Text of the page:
When deadly tornadoes slashed across Sand Mountain on Palm Sunday of 1994, Barry and Barbara Owens lost their home, five poultry houses and the pit where Barry prepared his famous pork barbecue for carry-out orders. Thanks to Alfa Insurance, the couple was able to rebuild, and–like the mythical phoenix rising out of the ashes–the business that emerged from the rubble has soared to unimaginable heights.”Alfa was really good to us,” Barry recalled. “But we decided not to build back (the poultry houses), just to build a little restaurant here to seat about 40 people.”Today, the block building near the town of Fyffe that houses Barry’s Backyard Barbecue has grown to accommodate 88 customers at a time, and each week, the Owenses slow cook 2,800 pounds of Boston butts for their restaurant as well as for wholesale distributors.”The meat cooks 16 hours,” Barry explained. “We start it at about 4 o’clock Sunday afternoon, and we start the pulling process at 8 o’clock Monday morning. We put it in stainless steel pans, and it takes about six and a half hours to cool it from 158 degrees down to 55 degrees. We vacuum pack it in five-pound (blocks), and by midnight on Tuesday, it’s at U.S. Food Service in Montgomery.”Not all of Barry’s Barbecue, however, is shipped to Montgomery. Ronnie’s Meat Market in Huntsville and Fast Fixins Food in Boaz both carry Owens’ product, as do about 15 local restaurants. In addition, Barry and Barbara serve up to 800 pounds of their mouth-watering meat at their own restaurant–and they’re only open three days a week.”We’re open for lunch and dinner Thursday through Saturday, and some nights, people will be lined up waiting to be seated. Last Saturday, we fed about 400 people,” Barry said during a May interview. But it’s not just locals who flock to the Owenses’ remote location on DeKalb County Road 527. Every week, folks drive from as far away as Chattanooga and Birmingham to enjoy the country-style buffet at Barry’s, which features farm-raised catfish, broasted chicken, succulent ribs and, of course, barbecue. Guests also can enjoy all-you-can eat homemade ice cream from freezers powered by a one-cylinder, 1927 John Deere engine. And Barry’s mother, Mama Nell, makes homemade cobblers using fresh, locally grown fruit.”One couple drives from Memphis about once a month to eat here, and we had a church group from between Birmingham and Tuscaloosa that came for lunch,” Barbara said. In fact, the guest book at Barry’s is a lesson in world geography. Alongside comments from folks in the Sand Mountain communities of Rainsville, Sylvania and Ider are words of praise scrawled by travelers from such places as South Africa, Japan, Australia and Trinidad. So what makes Barry’s Barbecue worth driving hundreds of miles? Barry said the secret is “good moist meat that’s not dried out, with a good hickory taste.”The recipe sounds simple enough, but it’s one that’s taken Barry 16 years to perfect.It all began in 1988 at nearby Antioch Baptist Church when Barry fired up the barbecue pit for the first time for a church benefit. His barbecue was so good he soon began getting requests from friends and neighbors who wanted to buy the meat. During the next few years, Barry cooked barbecue part time at restaurants in Fyffe and Rainsville before starting a carry-out business in 1993. Less than a year later, the tornado struck, forcing him to start again. Ironically, Barry was at church when the storm hit.With the help of Alfa, the Owenses cleaned up what was left of their home and poultry farm and began working on the restaurant–even before rebuilding their house. They later installed two Southern Pride commercial barbecue pits, each of which will hold 1,400 pounds of Boston butts. They also built a 20-foot by 20-foot walk-in freezer.Today, the Owenses use hickory wood, supplied by local resident Paul Clements, to smoke their barbecue. The Boston butts cook for eight hours at about 250 degrees, and the heat is lowered to 220 degrees for the last eight hours. A splash of a special vinegar-based sauce is added to the pulled meat during packaging, and the barbecue is ready to heat and serve.”It takes a long time to develop a cooking process like you want it,” Barry said. “We’ve been using the same cooking process for five years, so it’s the same product regardless of where you buy it. We had a lot of learning to do, but when you get something that works, you don’t change it.”Amazingly, Barry’s Barbecue has just four full-time employees: Barry, Barbara, Barry’s mother, Mama Nell, and Barry’s cousin, Mike. The Owenses’ three grown children help out by catering meal functions all over Sand Mountain. “Business here has quadrupled since we started, but the same people are still doing all the work,” Barbara said. “It’s worth it, though, because we enjoy it.”Although Barry still has about 100 brood cows on his 300-acre spread, he said life on the farm has changed since he switched from poultry grower to restaurateur.”It’s a lot more work, and it’s more confining,” he said. “When we had poultry houses, you could get out at 6 o’clock in the morning and be finished in a few hours. Now, we get out at 6 a.m., but come 9 o’clock at night, we are still going.”Though the hours are long, Barry said he feels God used the tragedy of the Palm Sunday tornado to bless his family.”The biggest thing, when we started the business, we put it in the good Lord’s hands,” he said in an interview with the Gadsden Times. “He’s always promised He would provide for us, so He’s done well for us. “You know what Proverbs 3:5 says: ‘Trust in the Lord with all your heart, and lean not on thine own understanding, acknowledge Him in all ways, and He will direct thy path.’ So, he’s our Director.”Barry’s Barbecue is located 4 miles from Alabama Hwy. 75 and 3.5 miles from Alabama Hwy. 35. The Owenses will ship their barbecue anywhere in the continental United States. For more information call (256) 623-2102 or visit www.barrysbbq.com.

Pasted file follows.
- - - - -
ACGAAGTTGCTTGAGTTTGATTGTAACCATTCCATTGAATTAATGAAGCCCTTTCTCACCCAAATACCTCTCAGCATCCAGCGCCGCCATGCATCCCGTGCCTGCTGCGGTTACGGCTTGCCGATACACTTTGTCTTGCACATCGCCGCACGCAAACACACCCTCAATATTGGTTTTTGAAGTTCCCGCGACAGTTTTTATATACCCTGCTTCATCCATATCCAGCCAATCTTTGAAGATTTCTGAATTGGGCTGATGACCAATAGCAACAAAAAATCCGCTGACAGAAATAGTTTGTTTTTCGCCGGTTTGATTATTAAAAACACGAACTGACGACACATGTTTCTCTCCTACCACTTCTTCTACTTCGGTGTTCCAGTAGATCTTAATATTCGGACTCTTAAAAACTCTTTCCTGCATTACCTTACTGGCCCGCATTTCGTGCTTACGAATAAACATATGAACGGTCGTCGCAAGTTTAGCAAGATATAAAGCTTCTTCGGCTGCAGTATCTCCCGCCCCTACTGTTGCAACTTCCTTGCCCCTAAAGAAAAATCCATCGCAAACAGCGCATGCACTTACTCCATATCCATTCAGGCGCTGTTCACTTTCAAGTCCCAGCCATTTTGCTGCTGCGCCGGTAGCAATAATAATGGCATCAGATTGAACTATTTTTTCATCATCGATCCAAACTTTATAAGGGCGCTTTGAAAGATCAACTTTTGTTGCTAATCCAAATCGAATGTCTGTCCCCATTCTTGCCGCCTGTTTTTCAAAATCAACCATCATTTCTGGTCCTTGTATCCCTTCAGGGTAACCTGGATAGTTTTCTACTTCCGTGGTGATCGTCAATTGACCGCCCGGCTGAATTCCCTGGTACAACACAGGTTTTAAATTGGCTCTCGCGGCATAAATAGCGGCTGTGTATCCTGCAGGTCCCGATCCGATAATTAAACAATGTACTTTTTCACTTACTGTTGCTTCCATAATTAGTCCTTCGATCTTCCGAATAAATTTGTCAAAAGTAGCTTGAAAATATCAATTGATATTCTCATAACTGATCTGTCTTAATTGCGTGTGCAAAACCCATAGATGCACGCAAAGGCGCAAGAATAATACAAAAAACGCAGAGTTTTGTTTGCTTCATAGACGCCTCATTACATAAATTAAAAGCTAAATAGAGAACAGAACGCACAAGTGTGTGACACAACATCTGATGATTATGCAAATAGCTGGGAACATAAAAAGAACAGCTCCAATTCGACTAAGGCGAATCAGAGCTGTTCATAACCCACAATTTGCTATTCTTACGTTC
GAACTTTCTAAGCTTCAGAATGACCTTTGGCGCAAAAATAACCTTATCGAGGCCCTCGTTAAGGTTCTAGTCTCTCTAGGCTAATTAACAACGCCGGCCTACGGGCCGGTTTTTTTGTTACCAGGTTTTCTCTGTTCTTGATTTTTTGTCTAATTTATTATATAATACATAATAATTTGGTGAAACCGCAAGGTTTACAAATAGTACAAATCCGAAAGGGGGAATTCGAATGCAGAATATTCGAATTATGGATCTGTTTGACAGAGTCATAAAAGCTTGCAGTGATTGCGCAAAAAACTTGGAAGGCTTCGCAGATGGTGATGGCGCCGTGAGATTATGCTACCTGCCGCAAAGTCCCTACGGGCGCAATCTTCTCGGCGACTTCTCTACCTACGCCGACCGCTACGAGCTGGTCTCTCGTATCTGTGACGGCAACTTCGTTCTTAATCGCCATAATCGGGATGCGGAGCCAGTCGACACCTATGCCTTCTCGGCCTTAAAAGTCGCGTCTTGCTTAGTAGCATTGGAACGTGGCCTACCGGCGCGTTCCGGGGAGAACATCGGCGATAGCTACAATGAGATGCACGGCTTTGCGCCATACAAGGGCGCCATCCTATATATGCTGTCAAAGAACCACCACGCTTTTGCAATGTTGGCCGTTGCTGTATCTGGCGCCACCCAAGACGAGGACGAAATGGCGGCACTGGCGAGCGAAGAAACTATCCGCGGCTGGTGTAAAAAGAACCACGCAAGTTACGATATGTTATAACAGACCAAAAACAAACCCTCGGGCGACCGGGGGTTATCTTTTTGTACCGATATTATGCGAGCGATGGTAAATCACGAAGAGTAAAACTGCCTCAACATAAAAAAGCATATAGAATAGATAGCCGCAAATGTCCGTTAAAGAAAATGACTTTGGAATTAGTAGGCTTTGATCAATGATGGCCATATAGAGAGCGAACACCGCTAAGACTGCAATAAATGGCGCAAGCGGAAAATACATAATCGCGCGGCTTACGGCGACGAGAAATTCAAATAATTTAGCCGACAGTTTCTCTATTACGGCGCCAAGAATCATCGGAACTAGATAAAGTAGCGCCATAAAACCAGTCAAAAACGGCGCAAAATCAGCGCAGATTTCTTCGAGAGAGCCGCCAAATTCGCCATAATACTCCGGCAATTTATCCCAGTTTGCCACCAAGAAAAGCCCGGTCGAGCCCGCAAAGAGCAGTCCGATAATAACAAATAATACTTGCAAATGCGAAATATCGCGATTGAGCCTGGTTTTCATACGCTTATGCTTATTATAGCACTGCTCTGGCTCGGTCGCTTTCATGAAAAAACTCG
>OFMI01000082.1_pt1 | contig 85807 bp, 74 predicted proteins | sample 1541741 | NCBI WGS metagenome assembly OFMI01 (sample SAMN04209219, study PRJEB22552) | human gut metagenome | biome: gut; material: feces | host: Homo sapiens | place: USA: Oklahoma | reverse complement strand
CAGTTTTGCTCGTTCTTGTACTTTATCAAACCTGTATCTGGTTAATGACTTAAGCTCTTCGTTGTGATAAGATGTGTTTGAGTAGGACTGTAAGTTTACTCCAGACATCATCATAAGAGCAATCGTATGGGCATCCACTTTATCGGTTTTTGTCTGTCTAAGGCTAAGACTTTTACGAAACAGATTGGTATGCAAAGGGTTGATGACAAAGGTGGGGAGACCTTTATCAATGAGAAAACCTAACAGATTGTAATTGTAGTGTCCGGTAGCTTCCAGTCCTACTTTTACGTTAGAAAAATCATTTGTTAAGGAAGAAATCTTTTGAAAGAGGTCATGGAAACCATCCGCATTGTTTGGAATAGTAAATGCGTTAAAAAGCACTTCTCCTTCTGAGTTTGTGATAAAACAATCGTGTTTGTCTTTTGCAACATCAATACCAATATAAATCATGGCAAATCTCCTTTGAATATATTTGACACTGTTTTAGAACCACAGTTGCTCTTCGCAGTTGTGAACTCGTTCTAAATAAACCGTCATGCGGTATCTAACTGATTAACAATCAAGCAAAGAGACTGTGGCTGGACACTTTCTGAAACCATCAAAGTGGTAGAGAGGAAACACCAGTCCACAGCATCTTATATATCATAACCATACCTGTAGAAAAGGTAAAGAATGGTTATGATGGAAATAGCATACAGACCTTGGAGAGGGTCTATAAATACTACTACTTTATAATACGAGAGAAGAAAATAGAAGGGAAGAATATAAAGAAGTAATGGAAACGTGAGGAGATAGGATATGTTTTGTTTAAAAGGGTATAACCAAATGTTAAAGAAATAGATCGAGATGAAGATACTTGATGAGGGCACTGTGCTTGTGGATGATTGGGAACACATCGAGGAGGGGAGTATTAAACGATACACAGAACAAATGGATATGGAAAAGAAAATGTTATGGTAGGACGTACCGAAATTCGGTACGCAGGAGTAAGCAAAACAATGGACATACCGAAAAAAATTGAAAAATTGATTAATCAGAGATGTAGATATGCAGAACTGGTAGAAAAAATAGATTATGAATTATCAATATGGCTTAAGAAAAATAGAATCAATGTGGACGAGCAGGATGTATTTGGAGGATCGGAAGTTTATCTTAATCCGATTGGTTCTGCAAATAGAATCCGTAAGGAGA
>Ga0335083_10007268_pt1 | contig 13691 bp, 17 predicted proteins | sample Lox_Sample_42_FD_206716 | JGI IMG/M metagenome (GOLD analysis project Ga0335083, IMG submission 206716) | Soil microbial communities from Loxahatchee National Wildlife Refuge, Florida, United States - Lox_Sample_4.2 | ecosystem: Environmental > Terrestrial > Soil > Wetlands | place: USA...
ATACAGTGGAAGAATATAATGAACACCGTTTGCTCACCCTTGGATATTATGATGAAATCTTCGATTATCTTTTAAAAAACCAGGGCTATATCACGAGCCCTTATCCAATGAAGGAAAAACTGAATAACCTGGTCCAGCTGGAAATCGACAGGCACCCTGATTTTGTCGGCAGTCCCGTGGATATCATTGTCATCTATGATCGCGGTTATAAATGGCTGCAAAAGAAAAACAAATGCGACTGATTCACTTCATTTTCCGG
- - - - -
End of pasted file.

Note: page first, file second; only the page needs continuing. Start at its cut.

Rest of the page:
Out of the Rubble